Paul frames the present situation in terms of the earthly creation, using the feminine noun kti/si$ (denoting something founded, or ‘formed’), in the traditional sense of that which has been created (by God). Of the 19 New Testament occurrences of this noun, 11 are in Paul’s letters—including 7 in Romans. Apart from the five occurrences in chapter 8 (four in vv. 19-22, and once in v. 39), it is used twice, in 1:20 and 25. Here in vv. 19-22, kti/si$ essentially refers to the current created order, being used, I think, somewhat more abstractly than in other passages.

This created order is characterized by suffering—which certainly includes the death (and mortality) that all created beings must face. Such suffering (and death) was part of the arranged order under which creation was placed; Paul expresses this in verse 20 by the passive of the verb u(pota/ssw (“place under order”, i.e., put in order). The subject of this verb is unspecified, and this has led to some debate among commentators. However, it seems to best to understand it as an example of the Divine passive, with God as the implied actor. It was He who set the current arrangement (of the created order) in place; the reference may be specifically to the Creation narrative, in Genesis 3, and God’s declaration (vv. 14-19) where both the suffering and death of human beings was decreed, along with a curse upon the earth (the land/ground) itself.

Jesus Christ endured this suffering and death, and was raised from it, being exalted to a position of honor and glory. Believers, who have been freed from bondage to suffering (as a result of sin) and death, are likewise able to be raised to glory. It is our participation in Jesus’ suffering and death which enables us to share in his resurrection, as Paul makes clear—6:3-11, and also here in v. 17. He emphasizes the point again in verse 21, but with the added eschatological implication that our resurrection will coincide with a transformation of the entire created order:

“…also the kti/si$ itself will be set free, from the slavery of the decay, unto the freedom of the honor/glory [do/ca] of the offspring [te/kna] of God”

This new creation follows the pattern of believers (the sons/children of God), who already have become a “new creation [kainh\ kti/si$]” (2 Cor 5:17; Gal 6:15). Currently, all of the created order (kti/si$) suffers together, and even believers experience and take part in this (v. 22). The two verbs Paul uses in this regard—sustena/zw (“groan with”) and sunwdi/nw (“be in pain [together] with”)—both are compound verbs with a prepositional sun– (“[together] with”) prefix, just like the verbs in v. 17 (see above). The participation of believers in the present suffering of creation is emphasized specifically by Paul in verse 23:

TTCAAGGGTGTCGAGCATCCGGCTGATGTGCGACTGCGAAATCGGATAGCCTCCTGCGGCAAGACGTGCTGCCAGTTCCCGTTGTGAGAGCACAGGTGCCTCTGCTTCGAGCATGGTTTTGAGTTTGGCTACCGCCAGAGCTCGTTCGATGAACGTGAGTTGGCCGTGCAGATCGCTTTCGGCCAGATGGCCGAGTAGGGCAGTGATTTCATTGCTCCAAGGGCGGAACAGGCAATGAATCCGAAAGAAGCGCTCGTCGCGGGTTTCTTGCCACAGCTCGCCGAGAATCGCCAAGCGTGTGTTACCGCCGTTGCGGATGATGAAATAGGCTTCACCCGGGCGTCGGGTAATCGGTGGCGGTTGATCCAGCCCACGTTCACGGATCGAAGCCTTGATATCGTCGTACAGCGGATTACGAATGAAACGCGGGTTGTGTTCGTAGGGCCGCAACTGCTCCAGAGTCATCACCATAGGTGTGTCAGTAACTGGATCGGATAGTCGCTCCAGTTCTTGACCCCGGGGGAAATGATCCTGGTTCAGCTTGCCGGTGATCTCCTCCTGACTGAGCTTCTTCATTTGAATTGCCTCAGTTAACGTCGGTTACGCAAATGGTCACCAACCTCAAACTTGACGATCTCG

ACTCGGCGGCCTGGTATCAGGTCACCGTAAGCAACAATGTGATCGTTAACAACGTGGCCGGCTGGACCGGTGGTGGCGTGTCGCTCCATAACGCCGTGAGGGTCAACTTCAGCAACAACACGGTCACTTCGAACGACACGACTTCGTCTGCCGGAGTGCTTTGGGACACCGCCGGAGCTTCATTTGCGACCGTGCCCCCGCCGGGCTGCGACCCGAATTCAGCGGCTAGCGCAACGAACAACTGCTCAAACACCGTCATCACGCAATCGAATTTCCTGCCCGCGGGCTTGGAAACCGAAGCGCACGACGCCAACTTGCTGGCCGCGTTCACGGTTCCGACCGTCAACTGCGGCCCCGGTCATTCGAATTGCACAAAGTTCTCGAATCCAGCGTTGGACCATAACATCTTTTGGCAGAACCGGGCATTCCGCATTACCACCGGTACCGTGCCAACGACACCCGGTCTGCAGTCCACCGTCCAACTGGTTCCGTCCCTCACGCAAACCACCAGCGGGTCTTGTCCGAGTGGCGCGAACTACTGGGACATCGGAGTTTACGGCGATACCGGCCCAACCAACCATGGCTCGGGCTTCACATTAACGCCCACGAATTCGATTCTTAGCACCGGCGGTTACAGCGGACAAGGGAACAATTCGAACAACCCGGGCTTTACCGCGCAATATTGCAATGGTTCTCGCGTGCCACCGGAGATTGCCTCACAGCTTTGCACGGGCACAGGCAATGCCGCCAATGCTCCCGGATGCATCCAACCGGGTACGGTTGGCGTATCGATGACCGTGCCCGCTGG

“And not only (this), but also (we our)selves, (the one)s holding the beginning of (the harvest) [a)parxh/] of the Spirit, even we (our)selves groan in ourselves, looking out to receive (our full) placement as sons [ui(oqesi/a], the loosing from (bondage) of our body.”

Paul mixes together a number of different images, such as the traditional eschatological image of the (end-time) ‘harvest’. This has added resonance from the context of the suffering of creation (and spec. the ground of the earth). The groaning (vb stena/zw) and pains experienced (vb w)di/nw) suggest the image of a woman in labor (which can also serve as an eschatological motif, e.g., Mark 13:8 par). In the harvest-time, the earth figuratively ‘gives birth’ to offspring, producing its fruit. The noun a)parxh/ refers (literally) to the beginning of the harvest gathering—i.e., the ‘firstfruit(s)’.

As noted above, believers represent the beginning of the “new creation”, and their/our resurrection similarly marks the ‘firstfruits’ of the end-time harvest. With the resurrection of believers, all of the created order will come to be transformed, in a ‘new birth’. For the time being, we (as believers) groan and suffer together with the rest of creation, even though we already possess this transformative power (of the Spirit) within us.

Paul again uses the noun ui(oqesi/a (“placement as a son”), echoing its use from verse 15 (and earlier in Gal 4:5). Since believers already are God’s sons, ui(oqesi/a here must carry the implied sense of having our identity as His sons fully realized (and manifest); I have indicated this nuance of meaning through a parenthetical gloss in the above translation. This realization of our Divine sonship will be complete with the resurrection of our body. The hope of this future glory is what Paul has in mind when he speaks of the future hope (e)lpi/$, vb e)lpi/zw)—both for believers and for all of creation—in verses 18, 24-25.